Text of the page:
‘Green Book’ wins Best Picture at history-making, surprise-filled Oscars

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Writer/director Peter Farrelly accepts the Best Picture Academy Award for "Green Book"; ABC/Craig Sjodin(LOS ANGELES) -- Dear Motion Picture Academy: Can we have a host-less Oscars every year?

Despite months of controversy, on Sunday night, the 91st Annual Academy Awards managed to pull off a faster-moving telecast that clocked in at just about 3 hours and 15 minutes -- and not having a host was a big part of it.  Without a lengthy monologue, humorous bits or audience stunts, the show simply gave us what we really tune into the Oscars for: big, big stars and awards, as well as a few surprises. 

Big Surprises
As for those awards, jaws dropped as Green Book.  Based on the true story of African-American pianist Dr. Don Shirley, who hired an Italian-American bouncer to chauffeur him on a tour of the segregated American South in the 1960s, the film took home the Best Picture award, beating the heavily favored Roma.

Green Book also picked up Best Original Screenplay, and Best Supporting Actor for Mahershala Ali, his second win in the latter category.

Many thought the controversy surrounding Green Book would have hurt its chances: The co-writer once sent a racist tweet, director Peter Farrelly admitted to raunchy on-set behavior in the past, and the family of Dr. Shirley slammed the movie as inaccurate.

In another shocker, favorite to win Glenn Close lost the Best Actress trophy to Olivia Colman, for the latter's daffy turn as Britain's Queen Anne in The Favourite.  While Colman's performance was praised, nobody thought she had a chance against Close and her Golden Globe-winning performance in The Wife. 

"Glenn Close, you’ve been my idol for so long and this is not how I wanted it to be. And I think you’re amazing and I love you very much !" said Colman in her hilarious, endearing acceptance speech.  She also said she hoped her kids were watching, noting, "This is NOT going to happen again!" 

Recalling how she'd dream of winning the Oscar during her time working as a maid, Colman said, "To any little girl who's practicing her [acceptance] speech...you never know!"

We Are the Champions
Overall, the Queen biopic Bohemian Rhapsody won the most trophies: four, including Best Actor for Rami Malek, for his transformation into the band's iconic frontman Freddie Mercury. Green Book, Roma and Black Panther earned three apiece, with Alfonso Cuaron winning Best Director for Roma, which also won Best Foreign Language film.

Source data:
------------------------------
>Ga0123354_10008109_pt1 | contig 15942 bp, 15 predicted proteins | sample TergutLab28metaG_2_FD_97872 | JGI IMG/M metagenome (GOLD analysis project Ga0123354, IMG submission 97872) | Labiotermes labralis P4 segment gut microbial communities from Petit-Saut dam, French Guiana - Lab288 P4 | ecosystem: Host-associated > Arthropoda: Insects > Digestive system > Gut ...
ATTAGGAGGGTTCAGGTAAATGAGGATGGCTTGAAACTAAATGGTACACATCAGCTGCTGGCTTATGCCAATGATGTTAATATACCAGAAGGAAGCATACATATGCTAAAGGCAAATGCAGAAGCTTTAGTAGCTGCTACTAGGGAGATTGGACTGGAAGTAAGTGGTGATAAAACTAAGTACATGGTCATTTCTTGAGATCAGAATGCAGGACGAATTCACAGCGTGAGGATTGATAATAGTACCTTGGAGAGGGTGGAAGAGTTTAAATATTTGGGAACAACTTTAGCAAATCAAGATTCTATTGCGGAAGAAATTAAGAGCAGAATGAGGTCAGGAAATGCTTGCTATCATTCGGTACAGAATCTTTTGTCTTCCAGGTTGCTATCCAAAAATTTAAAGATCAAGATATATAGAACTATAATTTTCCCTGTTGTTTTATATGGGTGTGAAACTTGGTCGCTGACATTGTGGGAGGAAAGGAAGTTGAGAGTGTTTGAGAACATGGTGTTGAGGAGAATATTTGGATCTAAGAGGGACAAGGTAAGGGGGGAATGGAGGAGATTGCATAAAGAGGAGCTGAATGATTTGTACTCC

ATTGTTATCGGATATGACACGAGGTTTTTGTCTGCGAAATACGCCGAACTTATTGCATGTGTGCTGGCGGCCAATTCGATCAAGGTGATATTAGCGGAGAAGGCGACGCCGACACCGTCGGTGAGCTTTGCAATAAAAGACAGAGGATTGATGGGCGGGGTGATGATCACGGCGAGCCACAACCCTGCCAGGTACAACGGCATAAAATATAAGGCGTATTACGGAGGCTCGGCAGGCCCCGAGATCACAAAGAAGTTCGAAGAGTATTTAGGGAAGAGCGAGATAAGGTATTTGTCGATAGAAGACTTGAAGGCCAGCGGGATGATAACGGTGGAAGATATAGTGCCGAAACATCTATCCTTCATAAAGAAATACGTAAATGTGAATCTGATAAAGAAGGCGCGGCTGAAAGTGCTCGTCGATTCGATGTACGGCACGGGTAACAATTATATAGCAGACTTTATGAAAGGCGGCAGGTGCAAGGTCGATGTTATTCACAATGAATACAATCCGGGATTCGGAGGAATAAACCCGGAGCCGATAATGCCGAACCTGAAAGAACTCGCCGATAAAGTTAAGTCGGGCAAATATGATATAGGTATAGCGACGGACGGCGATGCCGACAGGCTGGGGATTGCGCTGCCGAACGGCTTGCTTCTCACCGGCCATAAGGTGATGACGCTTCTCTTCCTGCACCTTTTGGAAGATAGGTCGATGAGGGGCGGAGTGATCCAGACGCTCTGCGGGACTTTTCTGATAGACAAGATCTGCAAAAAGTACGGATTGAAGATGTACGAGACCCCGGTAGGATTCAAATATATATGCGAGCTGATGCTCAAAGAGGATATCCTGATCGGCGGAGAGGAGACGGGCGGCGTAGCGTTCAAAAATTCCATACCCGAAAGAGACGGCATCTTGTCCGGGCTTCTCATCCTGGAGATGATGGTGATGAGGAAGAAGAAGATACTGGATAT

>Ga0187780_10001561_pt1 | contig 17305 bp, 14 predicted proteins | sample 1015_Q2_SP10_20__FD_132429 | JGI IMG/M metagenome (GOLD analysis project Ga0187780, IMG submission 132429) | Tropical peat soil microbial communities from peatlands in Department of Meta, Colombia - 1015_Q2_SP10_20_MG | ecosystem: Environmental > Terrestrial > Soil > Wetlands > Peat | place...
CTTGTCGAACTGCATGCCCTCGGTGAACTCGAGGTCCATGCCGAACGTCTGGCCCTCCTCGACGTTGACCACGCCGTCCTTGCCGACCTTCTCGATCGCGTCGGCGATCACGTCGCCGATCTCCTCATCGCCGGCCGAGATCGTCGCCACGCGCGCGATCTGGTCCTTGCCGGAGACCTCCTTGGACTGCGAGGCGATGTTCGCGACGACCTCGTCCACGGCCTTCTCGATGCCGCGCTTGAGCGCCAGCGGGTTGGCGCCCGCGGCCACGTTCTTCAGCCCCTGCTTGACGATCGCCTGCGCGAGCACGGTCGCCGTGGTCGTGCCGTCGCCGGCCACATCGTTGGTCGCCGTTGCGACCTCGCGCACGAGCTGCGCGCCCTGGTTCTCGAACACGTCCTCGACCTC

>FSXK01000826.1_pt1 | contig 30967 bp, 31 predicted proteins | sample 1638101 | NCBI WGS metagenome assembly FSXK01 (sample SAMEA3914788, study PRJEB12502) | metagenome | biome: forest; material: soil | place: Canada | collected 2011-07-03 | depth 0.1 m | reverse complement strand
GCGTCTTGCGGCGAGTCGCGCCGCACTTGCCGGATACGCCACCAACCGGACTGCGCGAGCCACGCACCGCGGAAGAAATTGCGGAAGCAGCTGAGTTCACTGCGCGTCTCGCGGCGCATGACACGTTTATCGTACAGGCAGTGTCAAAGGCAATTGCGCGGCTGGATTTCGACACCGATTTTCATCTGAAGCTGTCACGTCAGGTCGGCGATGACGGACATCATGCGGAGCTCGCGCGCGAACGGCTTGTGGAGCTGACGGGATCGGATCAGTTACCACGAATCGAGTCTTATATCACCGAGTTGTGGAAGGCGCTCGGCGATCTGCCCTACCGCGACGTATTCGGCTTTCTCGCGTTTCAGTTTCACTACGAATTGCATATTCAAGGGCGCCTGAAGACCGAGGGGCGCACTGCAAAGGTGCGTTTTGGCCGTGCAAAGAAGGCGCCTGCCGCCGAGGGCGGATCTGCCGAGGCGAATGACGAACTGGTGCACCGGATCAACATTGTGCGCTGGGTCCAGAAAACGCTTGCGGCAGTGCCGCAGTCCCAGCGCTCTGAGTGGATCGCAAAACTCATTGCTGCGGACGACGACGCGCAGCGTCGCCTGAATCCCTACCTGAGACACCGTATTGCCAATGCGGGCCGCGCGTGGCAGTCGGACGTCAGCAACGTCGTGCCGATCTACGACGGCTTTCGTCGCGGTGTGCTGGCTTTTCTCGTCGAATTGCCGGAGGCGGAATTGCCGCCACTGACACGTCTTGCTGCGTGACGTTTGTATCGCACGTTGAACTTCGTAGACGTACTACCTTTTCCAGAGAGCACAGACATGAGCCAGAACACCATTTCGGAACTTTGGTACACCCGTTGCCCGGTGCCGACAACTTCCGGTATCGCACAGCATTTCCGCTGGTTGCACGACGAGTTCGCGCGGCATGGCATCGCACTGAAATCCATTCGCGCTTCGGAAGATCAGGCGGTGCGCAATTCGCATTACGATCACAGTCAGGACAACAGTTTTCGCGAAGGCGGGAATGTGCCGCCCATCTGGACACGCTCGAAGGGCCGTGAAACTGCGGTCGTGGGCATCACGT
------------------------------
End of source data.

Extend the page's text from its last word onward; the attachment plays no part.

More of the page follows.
Noting that he's the first-generation son of Egyptian immigrants, Malek said, "Look, we made a film about a gay man and an immigrant who was unapologetically himself. [It's] proof we're longing for stories like this. Part of my story is being written right now, and I could not be more grateful."

An Oscar-Winning Singer Is Born
Lady Gaga took home her first Oscar for co-writing "Shallow," while her tender onstage duet with her A Star Is Born director and co-star Bradley Cooper was one of the show's highlights.

"If you have a dream, fight for it," an emotional Gaga told the crowd in her acceptance speech. "If there’s a discipline for passion, and it’s not about how many times you get rejected or you fall down or you’re beaten up. It’s about how many times you stand up and are brave and you keep on going!"

History-Making Moments
In one of several history-making moments, Queen, with current frontman Adam Lambert, became the first rock band ever to open the Academy Awards, performing "We Will Rock You" and "We Are the Champions." 

Meanwhile, Ruth E. Carter and Hannah Beachler [beekler] became the first African-American women ever to win, respectively, Best Costume Design and Best Production Design, both for Black Panther.   They were also only the second and third black women ever to win non-acting Oscars.

Peter Ramsey became the first African-American to be nominated, and then win, for Best Animated Feature; he co-directed Spider-Man: Into the Spider-Verse

And director Spike Lee won his first-ever Oscar: Best Adapted Screenplay, for BlacKkKlansman. In his speech, Lee noted that it'd been 400 years "since our ancestors were stolen from Mother Africa and...enslaved," and paid tribute to his grandmother, the daughter of a slave, who graduated college and then put him through college.  Then Spike got even more political.

"The 2020 presidential election is around the corner!" he exclaimed. "Let’s all mobilize. Let’s all be on the right side of history. Make the moral choice between love versus hate. Let’s do the right thing!"

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